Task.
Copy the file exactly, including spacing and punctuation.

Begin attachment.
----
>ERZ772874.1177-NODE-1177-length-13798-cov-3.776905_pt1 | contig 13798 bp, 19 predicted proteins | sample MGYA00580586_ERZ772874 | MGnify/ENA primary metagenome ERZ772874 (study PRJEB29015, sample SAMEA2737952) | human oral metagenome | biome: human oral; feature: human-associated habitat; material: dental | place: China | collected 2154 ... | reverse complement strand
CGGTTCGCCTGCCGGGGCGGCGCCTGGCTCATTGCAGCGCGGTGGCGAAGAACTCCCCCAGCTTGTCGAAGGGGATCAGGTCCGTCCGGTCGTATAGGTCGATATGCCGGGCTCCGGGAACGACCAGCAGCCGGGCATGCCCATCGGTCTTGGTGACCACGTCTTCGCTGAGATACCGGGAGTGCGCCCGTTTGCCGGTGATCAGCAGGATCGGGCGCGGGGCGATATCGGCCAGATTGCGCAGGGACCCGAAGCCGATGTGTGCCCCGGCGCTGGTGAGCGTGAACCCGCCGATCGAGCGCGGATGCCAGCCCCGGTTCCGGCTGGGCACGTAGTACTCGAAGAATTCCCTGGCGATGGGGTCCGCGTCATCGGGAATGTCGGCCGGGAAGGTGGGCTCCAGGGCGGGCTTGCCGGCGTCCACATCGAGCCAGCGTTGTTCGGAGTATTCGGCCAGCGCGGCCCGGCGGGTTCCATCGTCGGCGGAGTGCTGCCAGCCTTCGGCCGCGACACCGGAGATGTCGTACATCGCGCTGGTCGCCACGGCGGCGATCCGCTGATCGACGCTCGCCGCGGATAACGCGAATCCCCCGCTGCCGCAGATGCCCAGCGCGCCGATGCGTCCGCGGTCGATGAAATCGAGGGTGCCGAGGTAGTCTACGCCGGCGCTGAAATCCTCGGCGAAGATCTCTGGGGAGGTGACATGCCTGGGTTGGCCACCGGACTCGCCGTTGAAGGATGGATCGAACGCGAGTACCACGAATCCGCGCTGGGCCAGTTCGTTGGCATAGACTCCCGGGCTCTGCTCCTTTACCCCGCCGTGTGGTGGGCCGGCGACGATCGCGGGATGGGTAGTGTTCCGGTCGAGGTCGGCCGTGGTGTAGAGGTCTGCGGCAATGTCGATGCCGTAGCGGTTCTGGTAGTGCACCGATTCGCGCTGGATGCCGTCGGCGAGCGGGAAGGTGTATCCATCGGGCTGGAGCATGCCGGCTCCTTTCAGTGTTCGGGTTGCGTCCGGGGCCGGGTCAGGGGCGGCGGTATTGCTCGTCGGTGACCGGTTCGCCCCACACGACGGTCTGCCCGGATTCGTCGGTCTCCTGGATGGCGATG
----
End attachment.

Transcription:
>ERZ772874.1177-NODE-1177-length-13798-cov-3.776905_pt1 | contig 13798 bp, 19 predicted proteins | sample MGYA00580586_ERZ772874 | MGnify/ENA primary metagenome ERZ772874 (study PRJEB29015, sample SAMEA2737952) | human oral metagenome | biome: human oral; feature: human-associated habitat; material: dental | place: China | collected 2154 ... | reverse complement strand
CGGTTCGCCTGCCGGGGCGGCGCCTGGCTCATTGCAGCGCGGTGGCGAAGAACTCCCCCAGCTTGTCGAAGGGGATCAGGTCCGTCCGGTCGTATAGGTCGATATGCCGGGCTCCGGGAACGACCAGCAGCCGGGCATGCCCATCGGTCTTGGTGACCACGTCTTCGCTGAGATACCGGGAGTGCGCCCGTTTGCCGGTGATCAGCAGGATCGGGCGCGGGGCGATATCGGCCAGATTGCGCAGGGACCCGAAGCCGATGTGTGCCCCGGCGCTGGTGAGCGTGAACCCGCCGATCGAGCGCGGATGCCAGCCCCGGTTCCGGCTGGGCACGTAGTACTCGAAGAATTCCCTGGCGATGGGGTCCGCGTCATCGGGAATGTCGGCCGGGAAGGTGGGCTCCAGGGCGGGCTTGCCGGCGTCCACATCGAGCCAGCGTTGTTCGGAGTATTCGGCCAGCGCGGCCCGGCGGGTTCCATCGTCGGCGGAGTGCTGCCAGCCTTCGGCCGCGACACCGGAGATGTCGTACATCGCGCTGGTCGCCACGGCGGCGATCCGCTGATCGACGCTCGCCGCGGATAACGCGAATCCCCCGCTGCCGCAGATGCCCAGCGCGCCGATGCGTCCGCGGTCGATGAAATCGAGGGTGCCGAGGTAGTCTACGCCGGCGCTGAAATCCTCGGCGAAGATCTCTGGGGAGGTGACATGCCTGGGTTGGCCACCGGACTCGCCGTTGAAGGATGGATCGAACGCGAGTACCACGAATCCGCGCTGGGCCAGTTCGTTGGCATAGACTCCCGGGCTCTGCTCCTTTACCCCGCCGTGTGGTGGGCCGGCGACGATCGCGGGATGGGTAGTGTTCCGGTCGAGGTCGGCCGTGGTGTAGAGGTCTGCGGCAATGTCGATGCCGTAGCGGTTCTGGTAGTGCACCGATTCGCGCTGGATGCCGTCGGCGAGCGGGAAGGTGTATCCATCGGGCTGGAGCATGCCGGCTCCTTTCAGTGTTCGGGTTGCGTCCGGGGCCGGGTCAGGGGCGGCGGTATTGCTCGTCGGTGACCGGTTCGCCCCACACGACGGTCTGCCCGGATTCGTCGGTCTCCTGGATGGCGATG